key = request.headers.try(:[], 'ApiKey').try(:split, ' ').try(:last)
if !Rails.env.production? && key.blank?
key = request.parameters.try(:[], 'apikey')

user_secret.tap do |key|
raise'Unable to verify the secret.') if key.blank?

return if apikey_from_request.nil?

return if apikey_from_request.nil?
User.where(private_key: key).where('private_key_expires > ?',

There you go. You now have the basis of a pretty good API Authentication Layer for your Rails app!

A few points of note:

  • This code will allow you (for ease of testing) to supply both the JWT and the API Key as query string parameters when NOT in production mode. However, in production, the request MUST use the correct headers.
  • This code assumes the use of the most excellent Pundit gem and raises a Pundit::NotAuthorizedError if the authentication fails. If you use something else, like CanCan you will need to raise an error appropriate to your application.
  • You may want to expose the current_user and user_signed_in? as controller helpers, if you need to access them in your views, but in order to keep this somewhat minimalistic, I have omitted this.
  • If you want more information about the security implications of using JWTs for Authentication and how to mitigate security risks, this is an excellent resource.
  • If you need help learning more about JWTs or if you would like an online tool to help generate valid JWTs for testing is a very neat website.

Automatic Rails Model Notification Concerns

This ActiveRecord Concern is a module I am particularly proud of. It was developed for an application that had the need for an advanced notification system on a whole slew of database changes. Rather than just wire up a basic notification job to each controller action that triggered each model change, I elected to write a model concern that automatically triggered the notification system on different ActiveRecord changes.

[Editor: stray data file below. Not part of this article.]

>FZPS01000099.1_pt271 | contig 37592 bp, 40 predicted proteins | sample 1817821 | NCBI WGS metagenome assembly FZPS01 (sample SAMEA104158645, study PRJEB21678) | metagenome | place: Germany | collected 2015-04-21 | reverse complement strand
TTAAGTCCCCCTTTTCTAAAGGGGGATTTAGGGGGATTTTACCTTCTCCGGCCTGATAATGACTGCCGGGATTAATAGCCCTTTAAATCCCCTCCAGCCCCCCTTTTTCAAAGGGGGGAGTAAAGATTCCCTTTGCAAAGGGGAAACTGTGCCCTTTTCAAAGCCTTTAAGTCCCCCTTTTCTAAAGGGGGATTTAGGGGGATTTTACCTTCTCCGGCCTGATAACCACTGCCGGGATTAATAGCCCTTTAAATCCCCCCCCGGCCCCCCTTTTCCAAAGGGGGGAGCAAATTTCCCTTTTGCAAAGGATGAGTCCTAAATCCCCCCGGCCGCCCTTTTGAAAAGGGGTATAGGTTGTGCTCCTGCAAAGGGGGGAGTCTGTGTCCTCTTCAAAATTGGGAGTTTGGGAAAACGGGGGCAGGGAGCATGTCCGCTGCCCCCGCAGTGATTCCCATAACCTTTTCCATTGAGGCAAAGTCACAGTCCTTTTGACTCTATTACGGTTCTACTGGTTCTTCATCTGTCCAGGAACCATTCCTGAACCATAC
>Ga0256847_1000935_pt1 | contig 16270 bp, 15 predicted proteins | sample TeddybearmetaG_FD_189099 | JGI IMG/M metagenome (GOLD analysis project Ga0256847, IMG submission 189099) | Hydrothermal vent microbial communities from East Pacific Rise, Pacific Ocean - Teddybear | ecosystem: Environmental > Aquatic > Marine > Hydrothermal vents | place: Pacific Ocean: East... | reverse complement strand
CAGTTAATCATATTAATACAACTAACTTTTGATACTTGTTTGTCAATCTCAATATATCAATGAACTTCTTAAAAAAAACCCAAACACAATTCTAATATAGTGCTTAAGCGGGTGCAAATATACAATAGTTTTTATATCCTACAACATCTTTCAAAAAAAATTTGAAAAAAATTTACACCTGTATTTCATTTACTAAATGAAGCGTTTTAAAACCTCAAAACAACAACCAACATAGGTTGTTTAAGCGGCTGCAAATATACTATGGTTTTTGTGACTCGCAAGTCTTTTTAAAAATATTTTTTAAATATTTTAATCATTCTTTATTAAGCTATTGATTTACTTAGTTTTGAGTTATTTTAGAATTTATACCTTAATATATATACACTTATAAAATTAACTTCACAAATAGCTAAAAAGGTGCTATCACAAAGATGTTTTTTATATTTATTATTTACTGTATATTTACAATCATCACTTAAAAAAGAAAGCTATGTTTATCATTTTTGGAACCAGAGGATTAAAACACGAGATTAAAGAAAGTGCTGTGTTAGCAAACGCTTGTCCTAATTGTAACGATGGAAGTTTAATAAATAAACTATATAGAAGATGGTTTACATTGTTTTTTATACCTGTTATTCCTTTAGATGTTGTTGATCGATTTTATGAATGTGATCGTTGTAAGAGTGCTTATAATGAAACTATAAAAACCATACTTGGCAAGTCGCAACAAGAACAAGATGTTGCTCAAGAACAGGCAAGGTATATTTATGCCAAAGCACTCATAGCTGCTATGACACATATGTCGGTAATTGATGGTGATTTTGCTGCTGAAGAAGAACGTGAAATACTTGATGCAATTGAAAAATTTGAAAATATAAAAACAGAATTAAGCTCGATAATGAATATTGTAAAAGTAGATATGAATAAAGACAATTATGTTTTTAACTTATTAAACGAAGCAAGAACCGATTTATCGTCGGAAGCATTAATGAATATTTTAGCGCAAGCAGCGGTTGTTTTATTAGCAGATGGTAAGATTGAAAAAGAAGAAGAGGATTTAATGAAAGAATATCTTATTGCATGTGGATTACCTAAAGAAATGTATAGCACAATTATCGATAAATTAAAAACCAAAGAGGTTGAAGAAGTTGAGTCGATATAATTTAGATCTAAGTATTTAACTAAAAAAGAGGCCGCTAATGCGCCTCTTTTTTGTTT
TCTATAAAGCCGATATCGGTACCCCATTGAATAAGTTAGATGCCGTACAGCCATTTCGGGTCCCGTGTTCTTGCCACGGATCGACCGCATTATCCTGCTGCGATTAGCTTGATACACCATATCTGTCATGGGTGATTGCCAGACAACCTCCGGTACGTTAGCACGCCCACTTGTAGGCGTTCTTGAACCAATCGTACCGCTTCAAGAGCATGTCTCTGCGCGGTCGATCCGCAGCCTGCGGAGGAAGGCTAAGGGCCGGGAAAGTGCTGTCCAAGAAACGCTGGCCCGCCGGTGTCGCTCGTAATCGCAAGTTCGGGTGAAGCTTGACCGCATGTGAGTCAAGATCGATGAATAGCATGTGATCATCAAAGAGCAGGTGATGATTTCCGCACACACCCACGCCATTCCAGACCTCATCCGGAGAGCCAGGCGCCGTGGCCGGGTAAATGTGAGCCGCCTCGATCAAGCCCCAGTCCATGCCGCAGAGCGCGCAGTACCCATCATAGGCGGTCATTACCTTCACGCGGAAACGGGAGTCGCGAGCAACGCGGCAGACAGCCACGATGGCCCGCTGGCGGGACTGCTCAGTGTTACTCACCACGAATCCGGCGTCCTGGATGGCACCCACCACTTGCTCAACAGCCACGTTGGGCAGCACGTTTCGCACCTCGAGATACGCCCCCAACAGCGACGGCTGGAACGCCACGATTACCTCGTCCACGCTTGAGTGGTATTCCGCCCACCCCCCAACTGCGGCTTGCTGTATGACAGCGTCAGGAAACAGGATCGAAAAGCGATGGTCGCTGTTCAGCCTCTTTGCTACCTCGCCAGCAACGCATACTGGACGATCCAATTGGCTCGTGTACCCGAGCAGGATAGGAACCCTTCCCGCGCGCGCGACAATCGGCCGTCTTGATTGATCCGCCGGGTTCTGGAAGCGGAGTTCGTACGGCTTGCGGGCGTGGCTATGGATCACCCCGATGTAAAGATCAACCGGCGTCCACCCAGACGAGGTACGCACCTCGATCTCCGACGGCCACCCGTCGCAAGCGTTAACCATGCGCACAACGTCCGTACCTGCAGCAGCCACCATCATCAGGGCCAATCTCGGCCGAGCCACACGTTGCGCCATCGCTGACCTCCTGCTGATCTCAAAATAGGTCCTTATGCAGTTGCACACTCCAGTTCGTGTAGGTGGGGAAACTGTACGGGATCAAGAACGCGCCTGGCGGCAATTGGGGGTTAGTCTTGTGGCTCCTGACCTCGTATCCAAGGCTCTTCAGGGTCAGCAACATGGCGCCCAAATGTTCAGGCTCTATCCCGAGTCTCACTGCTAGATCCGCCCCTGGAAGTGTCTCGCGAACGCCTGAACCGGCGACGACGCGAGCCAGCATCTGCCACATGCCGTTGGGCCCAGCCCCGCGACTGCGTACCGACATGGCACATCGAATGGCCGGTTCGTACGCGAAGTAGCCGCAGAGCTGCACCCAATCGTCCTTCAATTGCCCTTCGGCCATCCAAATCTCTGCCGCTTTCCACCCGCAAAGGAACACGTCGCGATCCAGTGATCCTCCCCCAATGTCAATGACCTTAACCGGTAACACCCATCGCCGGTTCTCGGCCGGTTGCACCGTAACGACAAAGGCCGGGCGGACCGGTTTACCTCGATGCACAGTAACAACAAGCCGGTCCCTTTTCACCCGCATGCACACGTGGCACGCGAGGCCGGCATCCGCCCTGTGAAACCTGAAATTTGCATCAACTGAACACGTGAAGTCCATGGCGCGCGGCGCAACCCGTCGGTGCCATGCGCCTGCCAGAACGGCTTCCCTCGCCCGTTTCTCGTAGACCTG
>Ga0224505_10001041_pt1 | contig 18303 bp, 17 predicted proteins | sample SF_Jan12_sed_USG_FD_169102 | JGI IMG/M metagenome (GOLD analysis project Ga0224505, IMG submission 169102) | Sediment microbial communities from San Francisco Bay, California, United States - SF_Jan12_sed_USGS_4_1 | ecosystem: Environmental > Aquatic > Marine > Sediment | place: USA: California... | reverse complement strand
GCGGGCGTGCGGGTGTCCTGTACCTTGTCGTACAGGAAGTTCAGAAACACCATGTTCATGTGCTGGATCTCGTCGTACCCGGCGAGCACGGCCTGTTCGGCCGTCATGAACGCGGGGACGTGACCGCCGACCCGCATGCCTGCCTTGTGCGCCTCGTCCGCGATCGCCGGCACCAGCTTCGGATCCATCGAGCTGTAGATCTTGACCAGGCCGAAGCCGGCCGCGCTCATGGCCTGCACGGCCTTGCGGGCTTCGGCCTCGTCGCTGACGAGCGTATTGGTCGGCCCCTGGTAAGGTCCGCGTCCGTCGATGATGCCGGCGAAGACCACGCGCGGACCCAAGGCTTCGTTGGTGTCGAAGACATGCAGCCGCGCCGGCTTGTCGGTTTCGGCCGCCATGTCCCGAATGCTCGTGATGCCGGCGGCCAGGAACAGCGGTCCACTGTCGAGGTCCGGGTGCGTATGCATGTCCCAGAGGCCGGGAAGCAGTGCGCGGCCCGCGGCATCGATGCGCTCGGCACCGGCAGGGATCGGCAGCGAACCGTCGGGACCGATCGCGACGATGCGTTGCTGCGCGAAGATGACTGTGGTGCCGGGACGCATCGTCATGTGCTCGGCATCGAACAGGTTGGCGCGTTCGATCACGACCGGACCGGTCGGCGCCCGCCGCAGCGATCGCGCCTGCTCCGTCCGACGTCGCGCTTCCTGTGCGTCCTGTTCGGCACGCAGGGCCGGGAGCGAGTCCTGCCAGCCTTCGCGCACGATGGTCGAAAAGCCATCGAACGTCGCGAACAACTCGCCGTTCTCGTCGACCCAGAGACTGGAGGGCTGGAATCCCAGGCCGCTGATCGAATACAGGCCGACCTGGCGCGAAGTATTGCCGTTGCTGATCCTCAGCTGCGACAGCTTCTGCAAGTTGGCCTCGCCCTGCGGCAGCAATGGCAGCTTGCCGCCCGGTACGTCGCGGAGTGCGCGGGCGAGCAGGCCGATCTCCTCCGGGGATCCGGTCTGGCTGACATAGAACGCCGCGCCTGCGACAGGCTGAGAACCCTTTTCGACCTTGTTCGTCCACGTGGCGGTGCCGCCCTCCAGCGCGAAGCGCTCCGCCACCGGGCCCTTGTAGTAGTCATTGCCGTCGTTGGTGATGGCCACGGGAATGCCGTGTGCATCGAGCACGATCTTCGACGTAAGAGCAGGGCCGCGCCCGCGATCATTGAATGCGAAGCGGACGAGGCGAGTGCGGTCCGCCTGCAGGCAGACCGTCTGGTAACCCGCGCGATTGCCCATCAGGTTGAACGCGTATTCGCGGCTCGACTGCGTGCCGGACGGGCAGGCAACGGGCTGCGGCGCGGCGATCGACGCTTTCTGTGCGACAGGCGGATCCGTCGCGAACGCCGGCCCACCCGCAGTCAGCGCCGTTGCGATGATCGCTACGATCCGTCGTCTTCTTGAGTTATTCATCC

The concerns worked amazingly well, and assisted in not only keeping our controllers very light, but also meant that database changes could not escape notifying users of the change.

# This concerns allows you to directly hookup ActiveRecord model changes
# directly into a system-wide notification system using ActiveSupport
# Callbacks. Jobs can be created to reflect the exact work you want done
# when a specific event occurs in the lifecycle of the model you want
# to be notified on.
# ==== Example
#   class MyModel < ApplicationRecord
#     include Notifyable
#     notify :on_create, :handler_job
module Notifyable
  # Make this module a concerns and include the ActiveSupport callbacks module
  extend ActiveSupport::Concern
  include ActiveSupport::Callbacks

  included do
    # Add a has_many model association for the notifications events.
    has_many :notification_events, as: :item

    # This code opens up the parent class and generates several methods
    # directly into it providing the core foundation of the
    # Notifyable concerns. It declares the available callbacks
    # and runs the associated callback when the custom defined
    # calback is triggered.
    %w(on_initialize on_update on_save on_create on_commit on_destroy on_find).each {|name|
      module_eval <<-RUBY, __FILE__, __LINE__ + 1
        define_callbacks :#{name}
        #{name.gsub('on', 'after')} :notify_#{name}
        def notify_#{name.to_s}
          run_callbacks :#{name} do
            @invocation = :#{name}

    # Opens up the calling class so methods can be redefined on
    # the current object. We need to add the +notify+ method so
    # that we can define what callbacks should be watched to
    # trigger notifications.
    # FIXME: Class variables for handlers are bugged if
    # FIXME: different models use different handlers. I
    # FIXME: would love to refactor this so that you can 
    # FIXME: provide a &block instead of just a handler
    # FIXME: name/symbol.
    # Callbacks are always appended *after* the source event
    # declared; so that +:on_save+ will actually declare itself
    # as a +:after_save+ on the parent ActiveRecord class.